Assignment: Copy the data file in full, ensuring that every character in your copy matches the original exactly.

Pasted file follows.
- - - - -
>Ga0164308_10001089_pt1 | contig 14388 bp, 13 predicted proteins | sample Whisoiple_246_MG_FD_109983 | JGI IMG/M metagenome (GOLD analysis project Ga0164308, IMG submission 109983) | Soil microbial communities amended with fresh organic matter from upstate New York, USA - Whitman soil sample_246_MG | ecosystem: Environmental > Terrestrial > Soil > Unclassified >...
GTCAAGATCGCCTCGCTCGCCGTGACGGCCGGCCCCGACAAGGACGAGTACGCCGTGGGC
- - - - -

>Ga0164308_10001089_pt1 | contig 14388 bp, 13 predicted proteins | sample Whisoiple_246_MG_FD_109983 | JGI IMG/M metagenome (GOLD analysis project Ga0164308, IMG submission 109983) | Soil microbial communities amended with fresh organic matter from upstate New York, USA - Whitman soil sample_246_MG | ecosystem: Environmental > Terrestrial > Soil > Unclassified >...
GTCAAGATCGCCTCGCTCGCCGTGACGGCCGGCCCCGACAAGGACGAGTACGCCGTGGGC